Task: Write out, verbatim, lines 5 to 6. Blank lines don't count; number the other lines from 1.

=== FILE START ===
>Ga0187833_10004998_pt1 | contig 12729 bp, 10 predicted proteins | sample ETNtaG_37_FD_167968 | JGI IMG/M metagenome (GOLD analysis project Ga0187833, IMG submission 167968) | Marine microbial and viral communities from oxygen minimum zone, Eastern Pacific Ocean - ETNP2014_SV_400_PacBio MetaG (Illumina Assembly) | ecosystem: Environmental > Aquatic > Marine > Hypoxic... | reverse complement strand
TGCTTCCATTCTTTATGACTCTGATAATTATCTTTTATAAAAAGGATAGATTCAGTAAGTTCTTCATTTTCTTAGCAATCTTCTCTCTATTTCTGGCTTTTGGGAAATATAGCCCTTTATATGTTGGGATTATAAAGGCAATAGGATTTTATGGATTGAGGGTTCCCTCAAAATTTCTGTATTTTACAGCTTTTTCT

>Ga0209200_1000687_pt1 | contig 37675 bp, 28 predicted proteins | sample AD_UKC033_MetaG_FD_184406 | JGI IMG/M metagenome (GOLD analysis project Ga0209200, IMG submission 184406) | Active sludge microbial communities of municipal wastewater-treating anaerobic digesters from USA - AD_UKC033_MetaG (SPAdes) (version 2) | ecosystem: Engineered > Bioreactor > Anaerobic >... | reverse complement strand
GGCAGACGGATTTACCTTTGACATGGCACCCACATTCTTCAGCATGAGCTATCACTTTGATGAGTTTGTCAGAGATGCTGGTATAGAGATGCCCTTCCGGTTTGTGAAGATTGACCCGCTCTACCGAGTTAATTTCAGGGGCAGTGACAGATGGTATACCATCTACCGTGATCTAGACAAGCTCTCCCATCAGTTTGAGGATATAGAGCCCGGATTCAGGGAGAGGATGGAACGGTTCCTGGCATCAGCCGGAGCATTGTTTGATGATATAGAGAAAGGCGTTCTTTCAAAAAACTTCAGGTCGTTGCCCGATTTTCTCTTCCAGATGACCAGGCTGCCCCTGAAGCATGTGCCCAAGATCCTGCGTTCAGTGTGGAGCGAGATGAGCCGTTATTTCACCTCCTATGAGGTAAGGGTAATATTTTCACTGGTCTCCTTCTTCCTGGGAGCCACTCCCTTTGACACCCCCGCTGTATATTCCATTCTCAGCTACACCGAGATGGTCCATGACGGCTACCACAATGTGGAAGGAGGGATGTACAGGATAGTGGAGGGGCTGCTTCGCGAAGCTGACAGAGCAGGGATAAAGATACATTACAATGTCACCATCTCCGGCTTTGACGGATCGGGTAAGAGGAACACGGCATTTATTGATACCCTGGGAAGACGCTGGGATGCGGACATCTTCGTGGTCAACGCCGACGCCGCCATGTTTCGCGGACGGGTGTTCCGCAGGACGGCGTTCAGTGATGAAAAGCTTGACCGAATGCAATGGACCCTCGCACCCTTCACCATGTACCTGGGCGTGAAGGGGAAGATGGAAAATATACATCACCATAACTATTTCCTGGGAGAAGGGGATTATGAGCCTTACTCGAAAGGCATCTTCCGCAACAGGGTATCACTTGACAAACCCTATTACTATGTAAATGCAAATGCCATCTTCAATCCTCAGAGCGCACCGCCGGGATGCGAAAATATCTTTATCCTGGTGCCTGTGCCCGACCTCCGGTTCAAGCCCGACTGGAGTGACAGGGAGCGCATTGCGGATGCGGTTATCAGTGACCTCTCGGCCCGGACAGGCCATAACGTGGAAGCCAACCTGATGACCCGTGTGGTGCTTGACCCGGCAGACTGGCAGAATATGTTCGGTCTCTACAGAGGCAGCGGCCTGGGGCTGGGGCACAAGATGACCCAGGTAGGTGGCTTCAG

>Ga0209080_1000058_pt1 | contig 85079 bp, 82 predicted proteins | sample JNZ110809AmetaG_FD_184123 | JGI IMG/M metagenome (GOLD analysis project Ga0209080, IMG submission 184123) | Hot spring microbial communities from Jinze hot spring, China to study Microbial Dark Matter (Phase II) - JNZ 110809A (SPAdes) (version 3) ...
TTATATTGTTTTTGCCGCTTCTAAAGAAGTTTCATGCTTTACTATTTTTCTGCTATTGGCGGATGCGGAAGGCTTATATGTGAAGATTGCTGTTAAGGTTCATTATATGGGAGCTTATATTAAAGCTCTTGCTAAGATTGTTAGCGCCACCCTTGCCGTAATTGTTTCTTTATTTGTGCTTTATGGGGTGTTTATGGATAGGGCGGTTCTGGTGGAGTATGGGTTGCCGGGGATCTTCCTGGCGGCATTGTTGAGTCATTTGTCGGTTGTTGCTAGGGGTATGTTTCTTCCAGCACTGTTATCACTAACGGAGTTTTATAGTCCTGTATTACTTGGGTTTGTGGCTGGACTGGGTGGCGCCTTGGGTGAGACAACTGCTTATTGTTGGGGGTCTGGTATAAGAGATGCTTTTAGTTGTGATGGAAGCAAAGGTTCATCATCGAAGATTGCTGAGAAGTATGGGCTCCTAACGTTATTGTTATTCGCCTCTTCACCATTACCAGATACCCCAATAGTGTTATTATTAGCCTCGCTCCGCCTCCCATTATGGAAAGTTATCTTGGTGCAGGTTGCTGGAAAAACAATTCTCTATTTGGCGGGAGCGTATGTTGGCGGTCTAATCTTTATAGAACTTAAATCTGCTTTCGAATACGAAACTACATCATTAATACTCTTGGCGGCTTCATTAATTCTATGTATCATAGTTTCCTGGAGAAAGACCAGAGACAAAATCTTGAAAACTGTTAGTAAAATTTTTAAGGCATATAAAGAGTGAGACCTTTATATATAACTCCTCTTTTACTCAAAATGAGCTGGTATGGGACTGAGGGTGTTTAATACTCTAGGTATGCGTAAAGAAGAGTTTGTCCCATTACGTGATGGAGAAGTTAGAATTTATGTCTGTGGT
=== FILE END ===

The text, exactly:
>Ga0209080_1000058_pt1 | contig 85079 bp, 82 predicted proteins | sample JNZ110809AmetaG_FD_184123 | JGI IMG/M metagenome (GOLD analysis project Ga0209080, IMG submission 184123) | Hot spring microbial communities from Jinze hot spring, China to study Microbial Dark Matter (Phase II) - JNZ 110809A (SPAdes) (version 3) ...
TTATATTGTTTTTGCCGCTTCTAAAGAAGTTTCATGCTTTACTATTTTTCTGCTATTGGCGGATGCGGAAGGCTTATATGTGAAGATTGCTGTTAAGGTTCATTATATGGGAGCTTATATTAAAGCTCTTGCTAAGATTGTTAGCGCCACCCTTGCCGTAATTGTTTCTTTATTTGTGCTTTATGGGGTGTTTATGGATAGGGCGGTTCTGGTGGAGTATGGGTTGCCGGGGATCTTCCTGGCGGCATTGTTGAGTCATTTGTCGGTTGTTGCTAGGGGTATGTTTCTTCCAGCACTGTTATCACTAACGGAGTTTTATAGTCCTGTATTACTTGGGTTTGTGGCTGGACTGGGTGGCGCCTTGGGTGAGACAACTGCTTATTGTTGGGGGTCTGGTATAAGAGATGCTTTTAGTTGTGATGGAAGCAAAGGTTCATCATCGAAGATTGCTGAGAAGTATGGGCTCCTAACGTTATTGTTATTCGCCTCTTCACCATTACCAGATACCCCAATAGTGTTATTATTAGCCTCGCTCCGCCTCCCATTATGGAAAGTTATCTTGGTGCAGGTTGCTGGAAAAACAATTCTCTATTTGGCGGGAGCGTATGTTGGCGGTCTAATCTTTATAGAACTTAAATCTGCTTTCGAATACGAAACTACATCATTAATACTCTTGGCGGCTTCATTAATTCTATGTATCATAGTTTCCTGGAGAAAGACCAGAGACAAAATCTTGAAAACTGTTAGTAAAATTTTTAAGGCATATAAAGAGTGAGACCTTTATATATAACTCCTCTTTTACTCAAAATGAGCTGGTATGGGACTGAGGGTGTTTAATACTCTAGGTATGCGTAAAGAAGAGTTTGTCCCATTACGTGATGGAGAAGTTAGAATTTATGTCTGTGGT